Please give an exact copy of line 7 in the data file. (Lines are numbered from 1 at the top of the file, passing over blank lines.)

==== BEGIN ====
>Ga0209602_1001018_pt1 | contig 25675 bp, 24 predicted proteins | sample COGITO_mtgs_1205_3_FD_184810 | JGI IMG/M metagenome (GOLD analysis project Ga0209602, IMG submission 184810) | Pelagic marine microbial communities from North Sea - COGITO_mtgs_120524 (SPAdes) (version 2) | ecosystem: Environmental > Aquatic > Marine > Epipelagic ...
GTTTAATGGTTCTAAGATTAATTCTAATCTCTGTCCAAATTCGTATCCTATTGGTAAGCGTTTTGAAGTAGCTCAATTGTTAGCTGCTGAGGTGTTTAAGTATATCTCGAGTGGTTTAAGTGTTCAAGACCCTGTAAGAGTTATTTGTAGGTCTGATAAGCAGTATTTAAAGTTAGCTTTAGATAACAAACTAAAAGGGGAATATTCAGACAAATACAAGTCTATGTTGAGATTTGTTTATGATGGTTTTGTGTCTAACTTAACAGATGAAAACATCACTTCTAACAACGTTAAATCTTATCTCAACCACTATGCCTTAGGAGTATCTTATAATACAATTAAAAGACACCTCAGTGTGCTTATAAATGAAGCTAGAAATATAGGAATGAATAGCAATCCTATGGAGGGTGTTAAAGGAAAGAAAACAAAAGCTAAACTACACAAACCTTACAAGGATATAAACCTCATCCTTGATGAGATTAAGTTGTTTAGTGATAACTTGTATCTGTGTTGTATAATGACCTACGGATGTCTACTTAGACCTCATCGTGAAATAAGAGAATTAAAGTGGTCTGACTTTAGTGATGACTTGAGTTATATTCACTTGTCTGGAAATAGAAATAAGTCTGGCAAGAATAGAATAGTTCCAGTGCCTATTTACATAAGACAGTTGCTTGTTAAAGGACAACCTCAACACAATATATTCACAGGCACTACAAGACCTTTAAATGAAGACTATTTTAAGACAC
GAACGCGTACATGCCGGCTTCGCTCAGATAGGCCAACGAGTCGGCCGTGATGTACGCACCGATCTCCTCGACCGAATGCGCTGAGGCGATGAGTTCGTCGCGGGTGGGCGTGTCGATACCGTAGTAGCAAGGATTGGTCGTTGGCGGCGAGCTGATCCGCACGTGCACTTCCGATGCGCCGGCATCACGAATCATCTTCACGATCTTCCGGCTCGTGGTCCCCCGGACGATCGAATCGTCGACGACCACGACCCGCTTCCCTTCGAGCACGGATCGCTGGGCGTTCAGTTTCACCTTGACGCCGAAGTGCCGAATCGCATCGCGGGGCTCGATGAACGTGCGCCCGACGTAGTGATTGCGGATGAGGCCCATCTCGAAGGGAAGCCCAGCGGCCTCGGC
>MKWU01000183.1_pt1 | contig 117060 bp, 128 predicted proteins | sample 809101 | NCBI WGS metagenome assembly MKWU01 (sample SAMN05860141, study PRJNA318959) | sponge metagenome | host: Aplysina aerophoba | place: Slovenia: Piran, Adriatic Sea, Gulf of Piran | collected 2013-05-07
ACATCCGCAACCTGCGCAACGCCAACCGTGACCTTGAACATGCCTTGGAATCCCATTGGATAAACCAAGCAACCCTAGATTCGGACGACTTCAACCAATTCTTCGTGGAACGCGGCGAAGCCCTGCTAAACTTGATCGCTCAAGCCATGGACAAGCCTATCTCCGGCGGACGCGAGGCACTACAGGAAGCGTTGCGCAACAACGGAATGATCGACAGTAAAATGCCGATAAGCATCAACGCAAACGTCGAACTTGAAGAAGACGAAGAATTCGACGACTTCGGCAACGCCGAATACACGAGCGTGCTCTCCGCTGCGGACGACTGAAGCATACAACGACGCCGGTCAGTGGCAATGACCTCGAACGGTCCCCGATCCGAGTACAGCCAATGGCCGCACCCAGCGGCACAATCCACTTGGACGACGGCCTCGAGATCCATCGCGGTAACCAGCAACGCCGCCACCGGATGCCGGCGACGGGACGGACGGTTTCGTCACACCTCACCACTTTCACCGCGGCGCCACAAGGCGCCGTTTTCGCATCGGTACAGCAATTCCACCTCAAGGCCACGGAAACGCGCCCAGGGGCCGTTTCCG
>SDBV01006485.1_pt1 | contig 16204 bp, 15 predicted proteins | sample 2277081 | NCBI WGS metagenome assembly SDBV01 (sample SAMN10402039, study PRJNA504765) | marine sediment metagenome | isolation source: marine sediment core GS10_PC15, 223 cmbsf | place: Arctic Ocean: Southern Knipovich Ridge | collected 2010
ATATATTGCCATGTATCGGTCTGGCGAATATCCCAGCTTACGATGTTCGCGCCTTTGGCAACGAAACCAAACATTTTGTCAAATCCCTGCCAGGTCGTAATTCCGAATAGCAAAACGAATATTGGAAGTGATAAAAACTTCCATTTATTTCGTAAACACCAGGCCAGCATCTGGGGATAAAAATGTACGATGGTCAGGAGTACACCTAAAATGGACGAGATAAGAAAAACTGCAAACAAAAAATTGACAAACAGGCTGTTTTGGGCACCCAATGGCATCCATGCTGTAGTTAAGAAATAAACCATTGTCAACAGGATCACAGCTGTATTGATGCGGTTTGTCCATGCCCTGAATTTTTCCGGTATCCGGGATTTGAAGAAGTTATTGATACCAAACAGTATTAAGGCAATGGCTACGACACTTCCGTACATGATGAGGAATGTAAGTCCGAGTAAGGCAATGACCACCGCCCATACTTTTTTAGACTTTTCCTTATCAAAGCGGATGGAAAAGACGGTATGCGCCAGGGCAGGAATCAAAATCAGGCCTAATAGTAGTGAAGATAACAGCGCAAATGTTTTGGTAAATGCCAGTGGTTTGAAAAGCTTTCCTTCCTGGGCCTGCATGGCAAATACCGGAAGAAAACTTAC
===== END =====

ATATATTGCCATGTATCGGTCTGGCGAATATCCCAGCTTACGATGTTCGCGCCTTTGGCAACGAAACCAAACATTTTGTCAAATCCCTGCCAGGTCGTAATTCCGAATAGCAAAACGAATATTGGAAGTGATAAAAACTTCCATTTATTTCGTAAACACCAGGCCAGCATCTGGGGATAAAAATGTACGATGGTCAGGAGTACACCTAAAATGGACGAGATAAGAAAAACTGCAAACAAAAAATTGACAAACAGGCTGTTTTGGGCACCCAATGGCATCCATGCTGTAGTTAAGAAATAAACCATTGTCAACAGGATCACAGCTGTATTGATGCGGTTTGTCCATGCCCTGAATTTTTCCGGTATCCGGGATTTGAAGAAGTTATTGATACCAAACAGTATTAAGGCAATGGCTACGACACTTCCGTACATGATGAGGAATGTAAGTCCGAGTAAGGCAATGACCACCGCCCATACTTTTTTAGACTTTTCCTTATCAAAGCGGATGGAAAAGACGGTATGCGCCAGGGCAGGAATCAAAATCAGGCCTAATAGTAGTGAAGATAACAGCGCAAATGTTTTGGTAAATGCCAGTGGTTTGAAAAGCTTTCCTTCCTGGGCCTGCATGGCAAATACCGGAAGAAAACTTAC